While Juneteenth — celebrated June 19 — has recently gained more national notoriety as the day the final announcement in Texas was made to free the last slaves in the nation, politicians, civil rights leaders and history buffs want statewide recognition of a date more important to Florida’s history: May 20.
On May 20, 1865, just 11 days after the end of the Civil War, a general with the Union army read the Emancipation Proclamation in Tallahassee, formally freeing slaves in Florida. While not every slave in the state was free as of that reading, it represented the moment when freedom would be enforced in the state.
On Thursday, 156 years later, a group of Black Civil War reenactors read the proclamation again on the steps of City Hall in downtown Orlando to commemorate the day.
“Juneteenth is good if you live in Texas, but we don’t live in Texas,” said John Russell, who started the reenactment group in the 1990s. “We need to celebrate what happened in Florida, when it happened and why it happened because that is very important for people in Florida. This is our Emancipation Day.”
Russell’s group, representing the U.S. Colored Cavalry, has gathered to honor May 20 for the past six years but had always traveled to Tallahassee to do it where the proclamation was read. But this year, he wanted to bring it to other parts of Florida. The 3 p.m. presentation at City Hall followed an earlier ceremony in Lakeland.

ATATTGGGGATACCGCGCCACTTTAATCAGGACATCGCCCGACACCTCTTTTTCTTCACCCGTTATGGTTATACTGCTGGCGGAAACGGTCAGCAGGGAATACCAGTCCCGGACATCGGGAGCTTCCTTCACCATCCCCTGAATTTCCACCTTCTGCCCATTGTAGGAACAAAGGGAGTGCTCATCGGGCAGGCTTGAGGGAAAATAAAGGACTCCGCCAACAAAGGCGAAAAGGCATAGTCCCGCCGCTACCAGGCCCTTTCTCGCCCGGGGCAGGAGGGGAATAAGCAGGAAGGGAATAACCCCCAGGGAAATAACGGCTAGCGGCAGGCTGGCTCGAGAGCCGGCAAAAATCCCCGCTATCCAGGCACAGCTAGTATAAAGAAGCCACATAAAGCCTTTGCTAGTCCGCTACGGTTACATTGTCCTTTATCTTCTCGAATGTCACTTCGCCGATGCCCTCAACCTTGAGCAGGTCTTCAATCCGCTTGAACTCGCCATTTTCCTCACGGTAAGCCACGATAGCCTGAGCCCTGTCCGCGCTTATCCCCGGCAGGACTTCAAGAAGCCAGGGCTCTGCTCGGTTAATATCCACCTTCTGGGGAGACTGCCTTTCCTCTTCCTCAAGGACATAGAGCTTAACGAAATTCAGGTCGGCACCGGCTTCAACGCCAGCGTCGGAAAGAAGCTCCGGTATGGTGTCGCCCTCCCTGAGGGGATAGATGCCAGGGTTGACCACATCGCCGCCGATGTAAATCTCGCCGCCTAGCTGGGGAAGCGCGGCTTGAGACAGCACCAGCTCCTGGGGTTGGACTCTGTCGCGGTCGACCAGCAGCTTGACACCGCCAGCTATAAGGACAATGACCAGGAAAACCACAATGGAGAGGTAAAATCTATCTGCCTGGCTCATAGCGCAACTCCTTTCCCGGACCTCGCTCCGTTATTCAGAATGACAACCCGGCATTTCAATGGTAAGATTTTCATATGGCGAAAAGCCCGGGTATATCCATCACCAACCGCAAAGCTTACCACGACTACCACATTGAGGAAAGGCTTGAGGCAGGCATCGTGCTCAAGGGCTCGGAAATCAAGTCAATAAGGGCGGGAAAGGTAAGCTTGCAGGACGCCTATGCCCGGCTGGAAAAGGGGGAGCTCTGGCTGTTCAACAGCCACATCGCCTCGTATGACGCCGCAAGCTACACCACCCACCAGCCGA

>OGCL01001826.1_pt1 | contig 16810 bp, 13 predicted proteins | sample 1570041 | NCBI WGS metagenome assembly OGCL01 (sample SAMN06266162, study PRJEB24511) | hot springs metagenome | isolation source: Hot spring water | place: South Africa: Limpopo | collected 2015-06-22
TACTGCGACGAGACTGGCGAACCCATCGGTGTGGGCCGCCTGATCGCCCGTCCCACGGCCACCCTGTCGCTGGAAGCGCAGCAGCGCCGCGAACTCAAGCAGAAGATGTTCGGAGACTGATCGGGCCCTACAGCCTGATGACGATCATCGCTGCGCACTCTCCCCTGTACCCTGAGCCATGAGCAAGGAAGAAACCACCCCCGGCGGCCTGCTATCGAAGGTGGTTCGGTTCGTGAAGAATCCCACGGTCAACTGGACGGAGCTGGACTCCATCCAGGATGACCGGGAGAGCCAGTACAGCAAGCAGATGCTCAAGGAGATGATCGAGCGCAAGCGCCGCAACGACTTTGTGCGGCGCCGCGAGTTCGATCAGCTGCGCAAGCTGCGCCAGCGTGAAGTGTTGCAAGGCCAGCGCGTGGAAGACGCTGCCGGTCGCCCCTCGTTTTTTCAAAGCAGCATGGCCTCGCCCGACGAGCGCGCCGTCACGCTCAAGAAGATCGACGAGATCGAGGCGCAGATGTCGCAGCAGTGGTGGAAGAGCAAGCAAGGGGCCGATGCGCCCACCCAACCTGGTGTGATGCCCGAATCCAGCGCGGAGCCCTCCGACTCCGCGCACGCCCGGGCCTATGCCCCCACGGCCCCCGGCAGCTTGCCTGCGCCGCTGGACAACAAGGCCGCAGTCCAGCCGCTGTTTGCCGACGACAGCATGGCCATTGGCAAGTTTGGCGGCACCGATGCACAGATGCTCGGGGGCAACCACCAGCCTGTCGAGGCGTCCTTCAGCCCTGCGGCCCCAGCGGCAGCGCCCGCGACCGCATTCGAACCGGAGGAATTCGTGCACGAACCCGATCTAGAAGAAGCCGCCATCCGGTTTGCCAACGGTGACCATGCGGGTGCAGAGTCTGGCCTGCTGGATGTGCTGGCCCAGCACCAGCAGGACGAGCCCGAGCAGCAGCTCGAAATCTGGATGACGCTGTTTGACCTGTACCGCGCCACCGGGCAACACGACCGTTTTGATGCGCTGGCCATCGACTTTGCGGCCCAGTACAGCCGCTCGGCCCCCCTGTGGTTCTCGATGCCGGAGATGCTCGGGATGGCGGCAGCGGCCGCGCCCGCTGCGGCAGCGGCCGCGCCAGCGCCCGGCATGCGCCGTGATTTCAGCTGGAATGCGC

City Commissioner Barkari Burns organized the Orlando ceremony.
“Our society has come a long way since 1865 and we still have a long way to go,” he said. “But I’m glad to stand here as a Black elected official on the steps of City Hall in Florida’s fourth largest city to acknowledge the lives of our ancestors.”
The announcement in 1865 was made two years after President Abraham Lincoln’s Emancipation Proclamation was signed. While that should have freed slaves everywhere, it was largely not enforced in Florida until after the Union general arrived with members of the U.S. Colored Troops, which included members of the Colored Cavalry, the Colored Infantry and other units.
Though the date has been recognized in other parts of the state in the past, this was the first time in recent memory that it had been celebrated in Orlando. The acknowledgement in Orlando was part of a campaign led by the Orange County Florida Branch of the NAACP, said Tiffany Hughes, president of the local chapter of the civil rights group.
The effort started with just getting the Orange County government to honor the day but later, it was expanded to all of the city governments. Leaders in eight of Orange County’s 13 cities — including Orlando, Apopka, Eatonville and Winter Park — signed proclamations acknowledging the day.
“That’s significant, to not have known that you were free,” Hughes said. “They waited two years later and worked two years more and were enslaved and beaten and ridiculed for two more years and many years after that through segregation and Jim Crow. We just wanted to celebrate freedom in Orange County and recognize Florida Emancipation Day.”
At the end of Orlando’s ceremony, Burns said he would like to see the reenactors visit again in May 2022. Hughes said the local NAACP would try again next year to convince all 13 municipalities to acknowledge the day.
A bill sponsored by Sen. Randolph Bracy, D-Ocoee, that would have honored May 20 and made Juneteenth a holiday failed to become law in the most recent legislative session.